Katia Raina

The Magic Mirror

On Voice And Love

Aaaaaah! How is it already August 20th? And how has it been a month?

How? How? How?

Okay, now that that’s out of the way, I bring you a long-promised nuggets-of-wisdom post from my last residency at the Vermont College of Fine Arts. While my first residency back in January got dubbed as “The Plague” residency, because pretty much  everyone was sick (except for me!), this one became known as “The Summer of Love.” The lecture on voice by one of our incredible advisors, Martine Leavitt, was a huge part of the whole love theme that permeated our ten days. I am going to share the highlights from that lecture here with you guys — with Martine’s permission, of course. Thanks, Martine, for the wisdom and the inspiration. And for allowing me to share the love.


Voice. Such an elusive concept, isn’t it? We know when the author has achieved it. But how to grasp it? How to master it?

According to Martine, you need to think of voice as an integral part of the story. “Voice begets character and character begets plot.”

All right, but where does voice come from? What exactly IS voice anyway?

Here are Martine’s answers: Voice is…

— The author’s personality and worldview

— A combination of diction, sentence patterns, tone and point of view

— Attitude

— Author’s natural narrative tendencies

— Authenticity

— What the author is writing about

— Style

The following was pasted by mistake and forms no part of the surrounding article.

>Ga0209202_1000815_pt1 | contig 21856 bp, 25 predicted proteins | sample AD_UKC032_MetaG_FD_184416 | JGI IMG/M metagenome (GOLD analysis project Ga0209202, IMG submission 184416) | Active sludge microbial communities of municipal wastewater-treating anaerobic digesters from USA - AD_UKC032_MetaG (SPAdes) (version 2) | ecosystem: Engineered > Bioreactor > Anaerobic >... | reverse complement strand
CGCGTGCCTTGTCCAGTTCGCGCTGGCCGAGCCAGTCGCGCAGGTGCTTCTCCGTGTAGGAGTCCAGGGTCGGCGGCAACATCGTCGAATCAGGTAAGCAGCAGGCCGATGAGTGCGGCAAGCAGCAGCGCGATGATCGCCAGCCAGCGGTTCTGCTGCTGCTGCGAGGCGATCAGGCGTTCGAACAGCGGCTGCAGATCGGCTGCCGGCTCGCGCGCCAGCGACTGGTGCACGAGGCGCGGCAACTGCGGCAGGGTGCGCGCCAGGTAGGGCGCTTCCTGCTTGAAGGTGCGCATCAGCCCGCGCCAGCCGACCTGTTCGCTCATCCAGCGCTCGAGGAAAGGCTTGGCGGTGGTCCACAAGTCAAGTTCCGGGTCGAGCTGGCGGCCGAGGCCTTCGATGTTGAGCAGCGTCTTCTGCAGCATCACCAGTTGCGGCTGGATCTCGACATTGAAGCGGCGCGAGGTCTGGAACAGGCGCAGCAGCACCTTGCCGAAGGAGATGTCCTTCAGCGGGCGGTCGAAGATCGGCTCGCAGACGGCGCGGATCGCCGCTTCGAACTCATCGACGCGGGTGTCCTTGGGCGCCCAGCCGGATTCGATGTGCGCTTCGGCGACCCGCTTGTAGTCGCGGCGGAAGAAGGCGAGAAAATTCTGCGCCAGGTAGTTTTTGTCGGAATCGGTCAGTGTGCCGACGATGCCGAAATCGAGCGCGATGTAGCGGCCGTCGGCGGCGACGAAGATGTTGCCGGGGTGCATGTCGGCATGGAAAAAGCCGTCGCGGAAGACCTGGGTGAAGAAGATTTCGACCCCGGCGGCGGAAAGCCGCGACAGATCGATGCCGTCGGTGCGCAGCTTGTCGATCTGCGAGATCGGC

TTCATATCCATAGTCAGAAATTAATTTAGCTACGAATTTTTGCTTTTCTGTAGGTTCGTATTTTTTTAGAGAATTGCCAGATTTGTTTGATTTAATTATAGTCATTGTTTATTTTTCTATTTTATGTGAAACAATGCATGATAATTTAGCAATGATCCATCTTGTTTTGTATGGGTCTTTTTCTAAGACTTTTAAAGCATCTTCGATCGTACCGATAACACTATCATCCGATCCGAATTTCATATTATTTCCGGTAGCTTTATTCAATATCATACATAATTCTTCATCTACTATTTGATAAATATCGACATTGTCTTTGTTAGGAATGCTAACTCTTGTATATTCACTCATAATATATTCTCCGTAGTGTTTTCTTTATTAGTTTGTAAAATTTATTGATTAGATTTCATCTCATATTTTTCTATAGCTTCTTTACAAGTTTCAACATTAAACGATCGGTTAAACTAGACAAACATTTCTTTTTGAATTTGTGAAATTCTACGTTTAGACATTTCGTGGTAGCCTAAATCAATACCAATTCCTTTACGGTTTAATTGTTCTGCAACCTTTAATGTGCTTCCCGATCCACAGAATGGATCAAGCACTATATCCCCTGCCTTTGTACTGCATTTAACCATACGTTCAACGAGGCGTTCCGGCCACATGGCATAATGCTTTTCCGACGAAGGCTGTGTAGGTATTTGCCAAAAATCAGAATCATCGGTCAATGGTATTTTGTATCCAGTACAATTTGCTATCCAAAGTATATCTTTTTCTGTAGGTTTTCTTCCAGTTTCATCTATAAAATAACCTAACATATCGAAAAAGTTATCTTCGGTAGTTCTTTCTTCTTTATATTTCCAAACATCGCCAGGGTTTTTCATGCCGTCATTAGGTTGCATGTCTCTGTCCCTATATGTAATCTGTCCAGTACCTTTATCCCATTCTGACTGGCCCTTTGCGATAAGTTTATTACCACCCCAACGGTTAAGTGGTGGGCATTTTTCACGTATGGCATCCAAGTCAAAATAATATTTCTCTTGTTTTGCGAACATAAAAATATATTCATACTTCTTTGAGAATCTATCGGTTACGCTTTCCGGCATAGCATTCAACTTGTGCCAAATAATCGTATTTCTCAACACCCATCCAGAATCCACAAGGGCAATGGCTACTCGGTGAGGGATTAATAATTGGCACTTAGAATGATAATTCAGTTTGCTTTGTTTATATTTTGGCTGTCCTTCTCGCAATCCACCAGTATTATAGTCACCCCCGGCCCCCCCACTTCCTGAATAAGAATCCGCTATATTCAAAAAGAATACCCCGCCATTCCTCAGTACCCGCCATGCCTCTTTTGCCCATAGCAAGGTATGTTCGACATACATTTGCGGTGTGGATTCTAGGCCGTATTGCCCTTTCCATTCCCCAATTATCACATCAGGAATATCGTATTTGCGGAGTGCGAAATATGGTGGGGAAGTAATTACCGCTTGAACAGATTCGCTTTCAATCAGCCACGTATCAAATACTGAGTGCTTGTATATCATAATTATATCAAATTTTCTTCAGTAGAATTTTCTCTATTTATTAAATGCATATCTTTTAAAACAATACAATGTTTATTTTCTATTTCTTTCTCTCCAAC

— Appropriate and well-modulated mood

The way Martine summed it up was: “Voice is what you hear in your mind’s ear as you read.” Or, to look at it another way, Martine offered a quote from Eudora Welty: “The sound of what falls on the page begins the process of testing it for truth.”


What can you do to find your voice as a writer? How can you strengthen it?

Here are Martine’s suggestions:

— Read the best books. “Figure out what makes you jealous. It is often a clue to what your natural tendencies might be.”

— Read aloud.

— Research primary sources. Read the stories and poetry and songs of the day.

— Try imitating. As an exercise, pick a passage or a poem you admire and try to write something with the same structure.

— Notice when you get it right and aim to sustain that.

— Relax! Dare to be dreadful! “A voice can’t be heard if there is no breath…”

— Avoid fancy words. Don’t overwrite. (Which is a whole another lecture).

— “Cower at cliche. Avoid hearts and stomachs and anything else that clenches.”

— “Use the language of the perceiving subject. Let the character talk and think in terms of his significant attachments to life, his desires and his history.”

— Choose your distance (from your character) thoughtfully. Think about the reason for this character to tell the story.

And after all these helpful suggestions, Martine revealed the true secret to voice. Ready? It is, of course love.


“Love for words, love for the reader, love for the world, love for the work.”

If we think about it, isn’t love the secret to pretty much anything?

Yep, that’s what Ray Bradbury said, too.

“Love is the answer to everything. It is the only reason to do anything.” Ray Bradbury

Below are some ways you can love more:

— “Think of your reader sitting next to you,” Martine said. “Think: I want to tell you a story.”

— Wait between projects, listen for a voice.

— Love your character. “Close your eyes and become that person. What does it feel like? What does he see? What does he do? What does he do next?… Never stop being that boy, as you write. Don’t think about the weather until he looks up at the sky.”